Are you free from tax?

Date Published:14/05/2009
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Good news…..Today, 14th May 2009, is Tax Freedom Day. Very recently, Gabriel Stein, Chief Economist at Lombard Street Research calculated this for the Adam Smith Institute.

The Adam Smith Institute is the UK’s leading innovator of free-market economic and social policies. It is politically independent and designed to be a non-profit making organisation.

Tax Freedom Day is the day on which we stop working for the Chancellor and start working for ourselves, assuming we pay all of our annual tax with all of our income from 1st January.

The tax burden isn’t just income tax and national insurance, it includes VAT, fuel tax, alcohol and cigarette duties, airline tax, fuel duties, car tax and many, many more.

The government’s preference for stealth taxes in the past few years has meant that it’s becoming harder for us to understand how much we are paying, and for what. The importance of Tax Freedom Day is that it detects stealth taxes.

Tax Freedom Day is earlier this year than it has been in any year since 1973.

On the face of it, this is good news.

We should all celebrate….or should we? Keep reading!

There is something else to consider: Tax Freedom Day only takes into account the amount of money the government raises in taxes, not the full amount the government actually spends.

If this is taken into account, Tax Freedom Day falls on 25th June. This would in fact be the latest date for Tax Freedom Day since 1984.

Perhaps the party is now beginning to falter a little.

This gap between Tax Freedom Day based on actual revenues and Tax Freedom Day based on government spending is now the widest it has been since the early 1970s – and possibly since World War II.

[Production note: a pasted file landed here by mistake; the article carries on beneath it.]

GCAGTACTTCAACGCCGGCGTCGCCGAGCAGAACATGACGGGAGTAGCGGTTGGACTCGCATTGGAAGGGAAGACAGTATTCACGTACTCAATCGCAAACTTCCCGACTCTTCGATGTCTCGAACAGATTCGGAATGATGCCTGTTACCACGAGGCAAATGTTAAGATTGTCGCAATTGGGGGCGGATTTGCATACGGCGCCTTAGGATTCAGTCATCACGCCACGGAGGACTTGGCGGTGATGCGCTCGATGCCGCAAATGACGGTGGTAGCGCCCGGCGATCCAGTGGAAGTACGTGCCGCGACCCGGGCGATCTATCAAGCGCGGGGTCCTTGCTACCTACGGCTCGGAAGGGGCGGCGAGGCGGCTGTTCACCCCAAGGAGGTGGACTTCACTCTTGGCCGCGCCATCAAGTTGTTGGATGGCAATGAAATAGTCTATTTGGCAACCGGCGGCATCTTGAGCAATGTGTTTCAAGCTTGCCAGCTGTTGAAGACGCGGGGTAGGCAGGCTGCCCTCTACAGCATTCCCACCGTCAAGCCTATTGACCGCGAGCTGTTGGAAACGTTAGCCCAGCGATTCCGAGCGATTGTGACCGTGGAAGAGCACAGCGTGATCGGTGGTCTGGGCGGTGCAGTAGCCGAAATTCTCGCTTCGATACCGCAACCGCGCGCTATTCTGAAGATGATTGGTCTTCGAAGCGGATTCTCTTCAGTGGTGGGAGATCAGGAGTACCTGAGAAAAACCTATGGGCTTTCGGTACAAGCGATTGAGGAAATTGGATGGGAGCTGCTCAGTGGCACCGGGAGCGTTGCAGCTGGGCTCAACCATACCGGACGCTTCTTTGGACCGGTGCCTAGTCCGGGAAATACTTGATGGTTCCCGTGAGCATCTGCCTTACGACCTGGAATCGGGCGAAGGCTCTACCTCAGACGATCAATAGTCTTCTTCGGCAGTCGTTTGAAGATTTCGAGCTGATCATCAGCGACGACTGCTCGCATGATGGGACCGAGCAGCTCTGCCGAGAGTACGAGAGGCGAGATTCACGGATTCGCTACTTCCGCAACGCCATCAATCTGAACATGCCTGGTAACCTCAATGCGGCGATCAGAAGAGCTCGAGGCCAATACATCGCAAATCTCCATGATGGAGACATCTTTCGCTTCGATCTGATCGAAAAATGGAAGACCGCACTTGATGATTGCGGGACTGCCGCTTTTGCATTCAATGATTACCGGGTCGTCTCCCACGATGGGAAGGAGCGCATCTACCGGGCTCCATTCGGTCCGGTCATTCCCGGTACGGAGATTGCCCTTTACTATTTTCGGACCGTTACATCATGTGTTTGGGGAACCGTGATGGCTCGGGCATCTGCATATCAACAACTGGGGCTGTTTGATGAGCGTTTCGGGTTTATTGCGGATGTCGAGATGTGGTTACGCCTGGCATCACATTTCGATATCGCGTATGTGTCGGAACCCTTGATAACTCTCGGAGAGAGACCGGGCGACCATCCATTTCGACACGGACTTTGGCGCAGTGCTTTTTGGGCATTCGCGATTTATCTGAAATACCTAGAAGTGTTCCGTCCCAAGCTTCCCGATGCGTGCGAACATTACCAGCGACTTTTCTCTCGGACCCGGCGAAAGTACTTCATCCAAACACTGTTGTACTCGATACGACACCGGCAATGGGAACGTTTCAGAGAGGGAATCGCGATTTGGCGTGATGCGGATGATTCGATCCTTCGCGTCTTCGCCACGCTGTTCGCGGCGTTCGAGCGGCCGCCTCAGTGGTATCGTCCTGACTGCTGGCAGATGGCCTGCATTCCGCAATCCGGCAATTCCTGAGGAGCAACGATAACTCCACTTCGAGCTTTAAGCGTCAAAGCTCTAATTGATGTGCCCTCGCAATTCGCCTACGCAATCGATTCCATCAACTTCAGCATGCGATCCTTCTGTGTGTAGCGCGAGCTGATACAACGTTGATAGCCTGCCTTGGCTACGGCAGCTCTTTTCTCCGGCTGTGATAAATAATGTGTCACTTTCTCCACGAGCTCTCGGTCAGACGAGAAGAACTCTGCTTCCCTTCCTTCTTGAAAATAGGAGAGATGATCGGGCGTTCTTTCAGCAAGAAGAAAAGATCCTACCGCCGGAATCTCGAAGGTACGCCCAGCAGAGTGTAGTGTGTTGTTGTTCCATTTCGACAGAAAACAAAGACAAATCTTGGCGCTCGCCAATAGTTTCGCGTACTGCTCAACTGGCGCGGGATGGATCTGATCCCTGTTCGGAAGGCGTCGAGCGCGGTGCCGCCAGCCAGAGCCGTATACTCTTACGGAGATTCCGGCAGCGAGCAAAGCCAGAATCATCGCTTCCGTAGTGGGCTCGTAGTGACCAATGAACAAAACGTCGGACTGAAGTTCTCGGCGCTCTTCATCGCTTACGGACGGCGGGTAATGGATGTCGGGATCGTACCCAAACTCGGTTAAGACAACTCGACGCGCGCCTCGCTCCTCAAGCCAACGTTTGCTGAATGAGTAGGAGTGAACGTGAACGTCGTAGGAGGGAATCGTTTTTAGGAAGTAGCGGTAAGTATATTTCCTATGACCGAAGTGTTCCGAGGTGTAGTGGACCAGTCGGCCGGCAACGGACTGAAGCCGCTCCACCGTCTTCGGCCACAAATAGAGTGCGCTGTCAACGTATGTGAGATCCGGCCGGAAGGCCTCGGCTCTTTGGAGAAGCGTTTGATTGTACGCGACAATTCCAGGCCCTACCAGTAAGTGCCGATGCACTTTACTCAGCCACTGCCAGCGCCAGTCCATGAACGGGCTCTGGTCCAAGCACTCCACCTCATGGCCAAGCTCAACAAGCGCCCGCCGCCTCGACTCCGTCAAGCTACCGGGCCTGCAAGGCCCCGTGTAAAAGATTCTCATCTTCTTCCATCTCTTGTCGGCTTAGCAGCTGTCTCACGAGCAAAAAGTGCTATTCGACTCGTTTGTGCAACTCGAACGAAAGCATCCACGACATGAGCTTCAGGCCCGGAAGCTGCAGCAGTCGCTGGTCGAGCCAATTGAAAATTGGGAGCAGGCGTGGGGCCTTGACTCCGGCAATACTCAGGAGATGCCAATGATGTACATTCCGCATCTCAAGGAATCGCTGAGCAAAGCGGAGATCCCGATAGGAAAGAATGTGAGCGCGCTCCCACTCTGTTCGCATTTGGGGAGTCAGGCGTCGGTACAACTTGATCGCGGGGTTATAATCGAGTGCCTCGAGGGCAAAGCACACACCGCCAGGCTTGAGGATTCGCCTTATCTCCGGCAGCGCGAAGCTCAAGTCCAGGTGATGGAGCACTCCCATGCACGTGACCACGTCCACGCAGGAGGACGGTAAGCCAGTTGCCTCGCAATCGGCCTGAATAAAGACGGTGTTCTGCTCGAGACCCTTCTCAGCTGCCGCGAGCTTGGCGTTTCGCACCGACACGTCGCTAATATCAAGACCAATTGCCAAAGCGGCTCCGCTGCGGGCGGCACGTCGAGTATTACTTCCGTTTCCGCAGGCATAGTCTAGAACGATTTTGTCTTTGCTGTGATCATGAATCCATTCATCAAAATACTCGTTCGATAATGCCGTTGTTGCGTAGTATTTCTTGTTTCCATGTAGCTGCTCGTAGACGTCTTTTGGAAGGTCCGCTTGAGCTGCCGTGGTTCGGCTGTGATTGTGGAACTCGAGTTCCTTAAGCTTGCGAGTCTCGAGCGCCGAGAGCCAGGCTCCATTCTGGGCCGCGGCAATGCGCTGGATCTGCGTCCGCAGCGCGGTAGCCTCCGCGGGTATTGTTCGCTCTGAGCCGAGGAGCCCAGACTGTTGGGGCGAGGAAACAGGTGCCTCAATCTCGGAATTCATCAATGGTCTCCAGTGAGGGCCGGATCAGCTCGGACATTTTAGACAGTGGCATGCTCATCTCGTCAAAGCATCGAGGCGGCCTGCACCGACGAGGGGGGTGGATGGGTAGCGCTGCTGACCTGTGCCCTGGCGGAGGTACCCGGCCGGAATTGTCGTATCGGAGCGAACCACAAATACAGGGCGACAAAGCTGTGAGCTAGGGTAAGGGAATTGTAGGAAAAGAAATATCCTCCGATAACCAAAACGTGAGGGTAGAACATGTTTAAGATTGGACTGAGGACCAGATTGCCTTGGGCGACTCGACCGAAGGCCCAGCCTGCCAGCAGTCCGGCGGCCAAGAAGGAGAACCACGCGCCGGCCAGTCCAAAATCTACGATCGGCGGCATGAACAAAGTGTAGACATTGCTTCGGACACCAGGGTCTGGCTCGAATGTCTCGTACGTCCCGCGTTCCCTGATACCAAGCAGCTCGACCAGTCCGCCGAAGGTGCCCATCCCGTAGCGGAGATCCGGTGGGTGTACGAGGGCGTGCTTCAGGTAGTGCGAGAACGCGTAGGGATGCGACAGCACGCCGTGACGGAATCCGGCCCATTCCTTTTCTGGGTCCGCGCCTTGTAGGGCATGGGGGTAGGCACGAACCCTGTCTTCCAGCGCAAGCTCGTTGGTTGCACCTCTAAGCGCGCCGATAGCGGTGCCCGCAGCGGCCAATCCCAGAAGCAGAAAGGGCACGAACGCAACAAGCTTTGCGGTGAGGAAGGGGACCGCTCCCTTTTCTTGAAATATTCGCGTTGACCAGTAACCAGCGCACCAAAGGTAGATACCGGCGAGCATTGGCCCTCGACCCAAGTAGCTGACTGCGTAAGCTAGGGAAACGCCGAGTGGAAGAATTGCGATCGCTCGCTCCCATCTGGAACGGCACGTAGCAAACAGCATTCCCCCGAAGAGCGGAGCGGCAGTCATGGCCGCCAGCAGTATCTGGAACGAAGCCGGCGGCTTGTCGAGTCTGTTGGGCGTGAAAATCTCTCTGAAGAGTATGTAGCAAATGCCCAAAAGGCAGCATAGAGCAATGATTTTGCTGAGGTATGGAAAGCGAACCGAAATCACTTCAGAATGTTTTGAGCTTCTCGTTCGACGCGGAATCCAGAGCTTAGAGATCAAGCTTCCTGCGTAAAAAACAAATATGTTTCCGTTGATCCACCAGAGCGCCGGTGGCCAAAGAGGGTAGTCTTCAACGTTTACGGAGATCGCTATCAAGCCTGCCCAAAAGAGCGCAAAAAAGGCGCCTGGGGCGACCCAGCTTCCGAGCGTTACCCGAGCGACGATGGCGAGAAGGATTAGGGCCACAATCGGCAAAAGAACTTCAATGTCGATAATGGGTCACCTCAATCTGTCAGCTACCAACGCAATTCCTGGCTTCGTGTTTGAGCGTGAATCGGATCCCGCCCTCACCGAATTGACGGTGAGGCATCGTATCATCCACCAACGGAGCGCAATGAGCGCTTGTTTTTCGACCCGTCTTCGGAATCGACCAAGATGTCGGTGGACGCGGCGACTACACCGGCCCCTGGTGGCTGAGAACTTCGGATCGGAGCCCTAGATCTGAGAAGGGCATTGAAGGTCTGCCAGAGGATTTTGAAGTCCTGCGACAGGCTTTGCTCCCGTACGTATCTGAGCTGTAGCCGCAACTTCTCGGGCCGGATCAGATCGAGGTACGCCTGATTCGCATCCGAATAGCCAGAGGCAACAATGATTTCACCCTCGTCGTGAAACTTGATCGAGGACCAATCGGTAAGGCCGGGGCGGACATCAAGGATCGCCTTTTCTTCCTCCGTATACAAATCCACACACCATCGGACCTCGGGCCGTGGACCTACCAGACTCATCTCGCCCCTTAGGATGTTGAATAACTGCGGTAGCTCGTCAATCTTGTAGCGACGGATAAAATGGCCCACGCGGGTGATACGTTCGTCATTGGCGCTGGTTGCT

According to Gabriel Stein, the figures indicate a bleak future for British taxpayers:

“Running up deficits can be described as a form of deferred taxation. The effect will be that when the economy recovers – as it will eventually do – the UK tax burden is likely to rise much faster than would otherwise have been the case and Tax Freedom Day is likely to creep later and later in the year.”

Moreover, the reason that Tax Freedom Day will arrive so early in 2009 is not so much that the tax burden has been dramatically reduced – although the temporary reduction in VAT is certainly significant – as it is that tax revenues have collapsed due to the sharp downturn in the economy. Dr Eamonn Butler, Director of the Adam Smith Institute, commented:

“It’s nice to see Tax Freedom Day come early, but our research doesn’t leave me optimistic. Under Gordon Brown’s stewardship of the economy, the government’s annual deficit went from near-balance in 1998 to more than 3% in 2007. And that was when the UK economy was growing strongly. Now the Chancellor is forecasting a 13.3% deficit. Young people have the right to feel very angry, because they’ll be carrying the burden of these mistakes for years to come.”

The best solution to this is to ensure that you do as much as possible to reduce your tax burden by using all allowances and tax-breaks.

Many have ensured that their personal Tax Freedom Day is much earlier than today by seeking advice from their Financial Planner.

Millions of pounds in unnecessary tax have been saved for individuals.

I urge you to do this too.

balanced stones